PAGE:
On April 26, 2023, Alberto presented the paper "Defining and Identifying Attention Capture Damaging Patterns in Digital Interfaces" in the "Digital Wellbeing" session at ACM CHI 2023, the premier international conference of Human-Computer Interaction. The paper is a collaboration between the e-Lite group and the Human-Computer Interaction Lab at Santa Clara University, CA (USA).
Our work is motivated by the growing public discussion and research attention on the negative aspects of overusing technology. We all know that digital services like social media and video games often capture us, even against our will. In the paper, we investigated how these digital services can capture our attention so much and, in particular, if this attention-capture can be created by design.
Specifically, we conducted a systematic literature review to shed light on the definition, impacts, and strategies of what we called Attention-Capture Damaging Patterns (ACDPs). Our work resulted in a typology of eleven patterns leading to attentional harm. We also created a website with the typology – attentioncapture.com - to increase the reach of our work among the public and design professionals.
Overall, designers use ACDPs in digital interfaces to capture the user's attention and maximize metrics like time spent and interactions. To this end, they exploit users' psychological vulnerabilities and cognitive biases. Unfortunately, using these patterns can result in the user becoming distracted from their intended goals, losing the sense of time and control, and experiencing regret.
Our work divides ACDPs into two main categories: deceptive and seductive patterns. Deceptive designs – as the name suggests – introduce some forms of deception in the user interface to deceive users into performing some actions rather than others. An example is a pattern called Fake Social Notifications, common across different kinds of digital services, including video games, social media, and messaging applications. In its basic form, it's a pattern through which a digital platform sends messages pretending to be a real user. In the figure, you can see an example from LinkedIn: the platform asks the user to try a premium plan by sending an automatic message – and this violates the expectation that messages in a chat should actually be from a real person.
The other category of ACDPs is what we call seductive designs. These patterns are not necessarily deceptive but tempt users with short-term satisfaction to engage them more frequently and for a long time. The figure, for example, shows the Neverending Autoplay pattern on YouTube: when the current video ends, the platform automatically plays a new recommended video by default.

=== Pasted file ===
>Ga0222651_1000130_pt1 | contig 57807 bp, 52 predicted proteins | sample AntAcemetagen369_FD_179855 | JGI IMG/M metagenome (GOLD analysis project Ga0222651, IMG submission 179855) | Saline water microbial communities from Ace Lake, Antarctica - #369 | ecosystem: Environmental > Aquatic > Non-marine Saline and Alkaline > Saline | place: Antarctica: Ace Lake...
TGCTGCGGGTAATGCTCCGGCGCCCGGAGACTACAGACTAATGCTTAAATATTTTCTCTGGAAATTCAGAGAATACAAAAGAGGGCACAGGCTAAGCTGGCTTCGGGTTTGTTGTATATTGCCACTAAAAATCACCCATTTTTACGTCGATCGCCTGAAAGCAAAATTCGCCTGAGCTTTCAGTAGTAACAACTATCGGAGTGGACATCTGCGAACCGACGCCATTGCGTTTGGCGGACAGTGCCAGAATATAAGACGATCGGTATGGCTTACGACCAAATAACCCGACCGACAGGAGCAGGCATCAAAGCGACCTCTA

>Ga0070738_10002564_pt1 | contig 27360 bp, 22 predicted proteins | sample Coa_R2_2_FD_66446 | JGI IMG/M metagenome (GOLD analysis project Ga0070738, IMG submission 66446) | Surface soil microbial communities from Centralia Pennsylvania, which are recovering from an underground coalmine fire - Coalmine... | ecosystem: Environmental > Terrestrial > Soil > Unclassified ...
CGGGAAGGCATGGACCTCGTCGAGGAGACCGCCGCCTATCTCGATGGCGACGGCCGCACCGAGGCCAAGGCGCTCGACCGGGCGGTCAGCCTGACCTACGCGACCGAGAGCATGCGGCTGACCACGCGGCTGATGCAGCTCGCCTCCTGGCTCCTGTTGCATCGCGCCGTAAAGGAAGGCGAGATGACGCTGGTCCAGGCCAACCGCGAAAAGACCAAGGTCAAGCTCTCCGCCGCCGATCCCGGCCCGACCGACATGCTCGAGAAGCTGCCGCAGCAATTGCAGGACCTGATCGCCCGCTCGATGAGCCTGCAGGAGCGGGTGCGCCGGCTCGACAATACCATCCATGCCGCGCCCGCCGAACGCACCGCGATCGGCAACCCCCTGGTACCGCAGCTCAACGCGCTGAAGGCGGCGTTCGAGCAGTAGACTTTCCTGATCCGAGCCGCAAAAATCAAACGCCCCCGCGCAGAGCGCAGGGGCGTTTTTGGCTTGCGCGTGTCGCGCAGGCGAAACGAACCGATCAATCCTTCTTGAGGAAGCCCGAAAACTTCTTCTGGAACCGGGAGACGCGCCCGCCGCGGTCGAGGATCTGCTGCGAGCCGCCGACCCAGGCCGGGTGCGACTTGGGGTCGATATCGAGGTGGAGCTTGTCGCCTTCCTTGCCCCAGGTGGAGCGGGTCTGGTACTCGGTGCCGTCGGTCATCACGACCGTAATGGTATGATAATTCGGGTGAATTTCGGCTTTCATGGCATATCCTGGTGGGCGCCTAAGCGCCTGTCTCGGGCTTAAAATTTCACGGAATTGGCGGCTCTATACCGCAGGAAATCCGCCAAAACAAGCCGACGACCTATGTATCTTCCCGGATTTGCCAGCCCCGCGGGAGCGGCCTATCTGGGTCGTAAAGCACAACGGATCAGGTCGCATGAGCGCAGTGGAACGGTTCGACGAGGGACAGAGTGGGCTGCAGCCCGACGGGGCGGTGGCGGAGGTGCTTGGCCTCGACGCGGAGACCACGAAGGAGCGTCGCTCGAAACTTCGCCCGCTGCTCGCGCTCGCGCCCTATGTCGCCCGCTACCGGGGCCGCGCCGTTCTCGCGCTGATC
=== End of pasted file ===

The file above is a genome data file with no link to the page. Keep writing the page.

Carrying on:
Another seductive design is Playing By Appointment – a pattern through which the user is forced to use a digital service at specific times that are defined by the service rather than the user. The pattern originated from the gaming community but can also be generalized to social media use. It is often engineered to encourage users to re-visit a digital service to avoid losing something, like a badge or the possibility of unlocking some achievements. The example reported in the figure is about Snapchats' social streaks, which count how many consecutive days two people have been sending Snaps to each other. Here, even a single day without sending a Snap breaks the streak.
Besides identifying different kinds of patterns, our review shows that ACDPs – especially seductive designs – automate the user experience, reducing the need for autonomous decision-making. This is sometimes useful and may also improve usability. However, such a strategy may also be a deliberate design decision to induce experiences of normative dissociation – all those situations during which we unconsciously consume content. Furthermore, ACDPs nearly always adopt a variable reward technique. Specifically, they create the illusion that there is always new exciting content to be consumed, but this is not always true. For example, platforms like TikTok or YouTube Shorts continuously suggest new videos to watch. Still, the quality of the next recommendation cannot be predicted by us, at least precisely: we are, therefore, trapped in a loop, hoping that the next video will be more exciting than the previous ones.
Overall, we see our typology as a promising starting point to establish new procedures for evaluating existing interfaces and support designers in adopting patterns that preserve and respect the users' attention. Furthermore, we hope that our work will give rise to new regulations and policies, something that is already happening for dark patterns that lead to financial and privacy harm. Read the paper by following the links at the end of this news, and watch the 10-mins video presentation on YouTube!